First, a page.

By Editor Morten B. Reitoft 

New year, new job!
Supply and demand define your value on the job market, and with many open positions in many industries, including the printing industry, it's a seller's market! On LinkedIn, you often see your connections changing jobs. For most people, it's an exciting new time ahead with new colleagues, new responsibilities, a new company, and, of course, new products.

Your value, of course, depends on your role, the size of the company you work for, your career, previous results, and your network. Your network is, obviously, the people you know, but more and more, your network on LinkedIn also defines you. If you only start your LinkedIn journey the day you start looking for a new job, you almost appear desperate. LinkedIn has also become the defacto international network, so for our German-speaking friends, who believe Xing is good enough, sorry, it's not. Networking is not a job-seeking exercise (only) but has become a natural part of your professional life. Keep your profile updated, choose who to follow, and use LinkedIn to connect with customers, vendors, other professionals, and build a knowledge-base boosting your value to future employers.

Salaries are, of course, also an essential part of your value. Higher salaries are by most seen as you being more valuable. The salary compensating your work depends on your position, which relates to your responsibilities and very much where you live. Salaries always reflect the value you bring to your company - or at least should! I know it's not always easy to see, but the perceived value is what both parties buy into. CEOs are typically compensated much more than most others in a company, as the CEO is responsible for the entire company - but also because supply and demand insist that there are fewer qualified CEOs than regular workers. You can argue whether this is true for some CEOs, but nobody should pay a higher salary than the value. Can you be a good CEO if you can't deliver growth? Or can you be a good CEO if a company's share price keeps falling? Or can you be a good CEO if products and the company aren't aligned with the future of an industry or customer demand?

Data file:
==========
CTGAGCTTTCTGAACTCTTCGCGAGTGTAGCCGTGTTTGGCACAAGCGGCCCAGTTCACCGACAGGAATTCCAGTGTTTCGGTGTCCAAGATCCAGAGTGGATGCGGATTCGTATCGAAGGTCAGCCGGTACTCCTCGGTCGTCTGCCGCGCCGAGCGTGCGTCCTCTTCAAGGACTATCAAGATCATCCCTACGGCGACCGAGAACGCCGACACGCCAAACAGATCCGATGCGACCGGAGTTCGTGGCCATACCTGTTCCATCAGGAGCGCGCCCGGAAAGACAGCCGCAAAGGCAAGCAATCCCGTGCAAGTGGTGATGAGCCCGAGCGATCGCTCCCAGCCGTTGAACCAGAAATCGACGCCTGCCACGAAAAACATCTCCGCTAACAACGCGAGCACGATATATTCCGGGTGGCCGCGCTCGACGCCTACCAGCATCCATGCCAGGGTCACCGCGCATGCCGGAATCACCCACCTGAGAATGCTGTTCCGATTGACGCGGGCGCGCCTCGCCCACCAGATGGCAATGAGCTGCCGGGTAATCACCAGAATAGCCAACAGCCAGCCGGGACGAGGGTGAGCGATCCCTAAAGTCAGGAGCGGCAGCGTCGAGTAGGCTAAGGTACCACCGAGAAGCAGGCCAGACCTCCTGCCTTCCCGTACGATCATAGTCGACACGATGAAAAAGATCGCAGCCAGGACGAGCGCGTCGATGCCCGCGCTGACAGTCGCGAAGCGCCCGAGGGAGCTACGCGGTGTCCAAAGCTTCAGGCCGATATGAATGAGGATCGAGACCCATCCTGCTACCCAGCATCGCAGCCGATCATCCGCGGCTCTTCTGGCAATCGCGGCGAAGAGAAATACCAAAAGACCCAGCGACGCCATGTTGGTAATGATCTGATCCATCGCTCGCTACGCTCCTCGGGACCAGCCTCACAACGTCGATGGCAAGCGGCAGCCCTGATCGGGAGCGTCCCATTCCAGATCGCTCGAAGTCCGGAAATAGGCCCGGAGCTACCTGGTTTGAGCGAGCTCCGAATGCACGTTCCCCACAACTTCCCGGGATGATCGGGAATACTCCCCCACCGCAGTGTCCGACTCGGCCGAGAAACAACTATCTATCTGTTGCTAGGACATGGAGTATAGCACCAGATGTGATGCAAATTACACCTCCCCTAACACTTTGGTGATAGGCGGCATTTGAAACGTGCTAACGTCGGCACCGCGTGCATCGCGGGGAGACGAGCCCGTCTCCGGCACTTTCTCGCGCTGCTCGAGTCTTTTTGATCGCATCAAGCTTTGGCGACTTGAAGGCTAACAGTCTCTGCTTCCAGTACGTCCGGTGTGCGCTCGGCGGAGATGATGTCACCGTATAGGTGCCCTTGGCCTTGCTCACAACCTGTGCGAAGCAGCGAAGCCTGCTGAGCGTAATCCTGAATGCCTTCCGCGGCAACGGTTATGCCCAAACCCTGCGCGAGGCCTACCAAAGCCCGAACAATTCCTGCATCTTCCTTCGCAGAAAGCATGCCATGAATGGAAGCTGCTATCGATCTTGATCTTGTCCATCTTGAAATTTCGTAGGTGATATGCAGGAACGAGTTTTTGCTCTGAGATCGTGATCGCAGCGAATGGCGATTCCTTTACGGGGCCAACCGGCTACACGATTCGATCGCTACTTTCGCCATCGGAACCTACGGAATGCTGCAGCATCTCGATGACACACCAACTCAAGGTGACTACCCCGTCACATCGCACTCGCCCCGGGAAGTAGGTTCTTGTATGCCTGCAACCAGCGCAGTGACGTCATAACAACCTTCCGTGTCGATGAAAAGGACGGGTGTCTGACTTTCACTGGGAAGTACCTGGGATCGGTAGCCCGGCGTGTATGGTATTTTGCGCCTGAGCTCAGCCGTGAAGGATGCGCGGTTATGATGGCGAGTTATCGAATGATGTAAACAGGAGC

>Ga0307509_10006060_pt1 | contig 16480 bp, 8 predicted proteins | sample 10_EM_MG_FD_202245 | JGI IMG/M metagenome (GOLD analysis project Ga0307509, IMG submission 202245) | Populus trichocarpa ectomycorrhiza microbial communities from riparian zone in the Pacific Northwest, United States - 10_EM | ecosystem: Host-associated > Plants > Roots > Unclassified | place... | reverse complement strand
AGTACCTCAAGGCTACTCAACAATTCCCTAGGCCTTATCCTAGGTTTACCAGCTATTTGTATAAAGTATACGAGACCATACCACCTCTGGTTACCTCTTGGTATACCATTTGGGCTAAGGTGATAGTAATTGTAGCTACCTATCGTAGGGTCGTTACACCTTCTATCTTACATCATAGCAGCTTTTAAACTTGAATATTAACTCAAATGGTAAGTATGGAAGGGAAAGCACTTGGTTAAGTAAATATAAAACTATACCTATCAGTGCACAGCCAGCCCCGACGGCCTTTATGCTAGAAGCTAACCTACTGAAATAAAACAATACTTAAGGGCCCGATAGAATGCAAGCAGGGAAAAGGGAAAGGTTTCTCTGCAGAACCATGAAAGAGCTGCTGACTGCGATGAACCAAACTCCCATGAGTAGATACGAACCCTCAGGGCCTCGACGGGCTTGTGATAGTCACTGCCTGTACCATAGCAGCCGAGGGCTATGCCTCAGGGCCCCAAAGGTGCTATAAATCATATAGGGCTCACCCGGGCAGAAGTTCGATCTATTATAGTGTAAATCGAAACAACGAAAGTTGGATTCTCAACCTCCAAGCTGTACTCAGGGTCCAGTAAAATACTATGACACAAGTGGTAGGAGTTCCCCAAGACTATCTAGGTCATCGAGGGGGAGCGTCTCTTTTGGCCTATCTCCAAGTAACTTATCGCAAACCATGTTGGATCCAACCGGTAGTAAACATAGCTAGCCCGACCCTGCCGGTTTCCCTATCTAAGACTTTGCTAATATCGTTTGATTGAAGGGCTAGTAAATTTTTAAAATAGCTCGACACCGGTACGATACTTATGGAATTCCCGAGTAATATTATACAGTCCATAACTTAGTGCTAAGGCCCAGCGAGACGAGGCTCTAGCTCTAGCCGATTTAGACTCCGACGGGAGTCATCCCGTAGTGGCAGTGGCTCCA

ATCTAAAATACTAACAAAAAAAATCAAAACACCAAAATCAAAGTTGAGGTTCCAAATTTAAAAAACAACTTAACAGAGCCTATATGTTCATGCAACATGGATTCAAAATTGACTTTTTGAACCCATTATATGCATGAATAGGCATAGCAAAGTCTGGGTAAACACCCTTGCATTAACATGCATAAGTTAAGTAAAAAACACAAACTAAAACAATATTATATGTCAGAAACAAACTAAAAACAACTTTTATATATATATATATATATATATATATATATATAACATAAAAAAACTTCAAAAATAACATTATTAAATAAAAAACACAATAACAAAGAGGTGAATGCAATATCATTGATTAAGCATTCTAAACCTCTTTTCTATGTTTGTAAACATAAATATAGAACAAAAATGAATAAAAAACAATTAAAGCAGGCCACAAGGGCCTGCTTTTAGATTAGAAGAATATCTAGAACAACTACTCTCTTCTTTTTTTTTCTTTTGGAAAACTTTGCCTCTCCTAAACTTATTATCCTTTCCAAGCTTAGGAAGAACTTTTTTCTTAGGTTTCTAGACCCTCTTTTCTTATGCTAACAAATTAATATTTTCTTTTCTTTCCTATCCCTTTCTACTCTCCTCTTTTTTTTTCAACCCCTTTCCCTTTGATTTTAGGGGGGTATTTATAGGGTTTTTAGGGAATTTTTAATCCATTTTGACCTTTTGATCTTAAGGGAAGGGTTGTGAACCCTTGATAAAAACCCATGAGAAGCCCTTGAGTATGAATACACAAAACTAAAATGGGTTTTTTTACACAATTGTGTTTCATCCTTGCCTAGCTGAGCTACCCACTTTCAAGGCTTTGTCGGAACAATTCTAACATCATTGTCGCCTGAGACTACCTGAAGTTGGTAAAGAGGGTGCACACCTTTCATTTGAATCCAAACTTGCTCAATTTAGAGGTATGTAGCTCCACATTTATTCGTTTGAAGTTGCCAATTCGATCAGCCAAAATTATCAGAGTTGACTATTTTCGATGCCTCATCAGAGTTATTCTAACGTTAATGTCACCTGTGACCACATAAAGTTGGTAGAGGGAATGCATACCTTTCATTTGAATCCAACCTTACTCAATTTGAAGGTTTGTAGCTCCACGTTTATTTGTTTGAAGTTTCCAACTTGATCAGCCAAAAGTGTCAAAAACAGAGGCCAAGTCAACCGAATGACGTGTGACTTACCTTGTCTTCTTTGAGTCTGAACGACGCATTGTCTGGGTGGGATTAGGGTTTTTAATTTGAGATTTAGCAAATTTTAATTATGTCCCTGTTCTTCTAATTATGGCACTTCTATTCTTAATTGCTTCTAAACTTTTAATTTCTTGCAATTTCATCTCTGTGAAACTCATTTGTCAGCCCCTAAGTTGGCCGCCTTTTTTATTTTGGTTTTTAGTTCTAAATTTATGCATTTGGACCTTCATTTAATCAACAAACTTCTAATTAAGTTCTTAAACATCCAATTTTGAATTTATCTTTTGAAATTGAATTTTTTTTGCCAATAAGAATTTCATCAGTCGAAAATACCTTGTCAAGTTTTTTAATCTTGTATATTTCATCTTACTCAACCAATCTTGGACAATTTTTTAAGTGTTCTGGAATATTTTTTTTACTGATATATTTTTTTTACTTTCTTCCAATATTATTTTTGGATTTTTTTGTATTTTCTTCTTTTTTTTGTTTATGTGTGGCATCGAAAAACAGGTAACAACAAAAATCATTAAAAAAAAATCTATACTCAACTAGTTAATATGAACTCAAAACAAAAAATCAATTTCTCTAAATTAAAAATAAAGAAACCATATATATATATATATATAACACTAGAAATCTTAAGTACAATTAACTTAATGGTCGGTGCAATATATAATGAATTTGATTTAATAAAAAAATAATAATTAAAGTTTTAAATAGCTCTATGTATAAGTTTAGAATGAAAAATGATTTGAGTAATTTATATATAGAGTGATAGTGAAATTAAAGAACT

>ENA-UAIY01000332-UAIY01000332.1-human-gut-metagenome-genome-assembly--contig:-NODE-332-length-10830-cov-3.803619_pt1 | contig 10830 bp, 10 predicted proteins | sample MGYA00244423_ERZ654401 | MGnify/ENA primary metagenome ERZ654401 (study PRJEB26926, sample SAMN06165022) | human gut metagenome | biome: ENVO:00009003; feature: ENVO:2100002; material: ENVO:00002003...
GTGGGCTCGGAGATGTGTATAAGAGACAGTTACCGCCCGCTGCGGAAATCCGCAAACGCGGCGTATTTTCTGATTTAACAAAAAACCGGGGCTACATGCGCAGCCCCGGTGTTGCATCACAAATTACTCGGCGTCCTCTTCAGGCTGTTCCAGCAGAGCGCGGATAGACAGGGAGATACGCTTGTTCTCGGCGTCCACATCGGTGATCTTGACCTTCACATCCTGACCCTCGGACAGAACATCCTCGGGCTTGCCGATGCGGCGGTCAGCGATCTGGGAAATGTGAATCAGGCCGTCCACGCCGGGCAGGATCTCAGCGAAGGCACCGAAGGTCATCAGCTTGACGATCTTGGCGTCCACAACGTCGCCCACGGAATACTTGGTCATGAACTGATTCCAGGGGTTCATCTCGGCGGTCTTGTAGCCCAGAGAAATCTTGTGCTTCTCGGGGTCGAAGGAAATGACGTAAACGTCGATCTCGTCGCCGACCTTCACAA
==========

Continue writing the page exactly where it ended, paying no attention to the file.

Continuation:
Salaries are also depending on the corporate culture and standards. Again depending on your role in your company, salaries range from union-agreed salaries to individually negotiated wages. Many salespeople are compensated with a mix of fixed salaries + incentives. The 'higher' you move up in positions, the more your merits and abilities to 'sell' yourself define your value!

Sometimes your value is worth your wage requirement, but still, the employer will not accept your request. This is often because the company also has to consider general compensations not to create 'inflation' within the company!

The most important thing you can do to increase your value is understand what the company needs. I was once in a job interview (for a job I didn't apply for), and they asked about my wage expectations. I said $150,000 a month, and the CEO I was talking to blinked and said that I had very bold expectations and that it was expensive. I said that my high requirements (which was meant as a joke) depend on what I deliver. If I could provide revenue and profit aligned with my compensation, the 'price' is only about belief in me or any person and whether the company can afford it!And that is the critical perspective with everything. Can you afford the salary asked? And do you believe the person in front of you can provide a higher return?

I can easily, however, point at many executives that for many wouldn't be worth anything despite their current positions and salaries, so everything needs to be aligned - but that you, of course, already know!

Now you have got a new job, then what?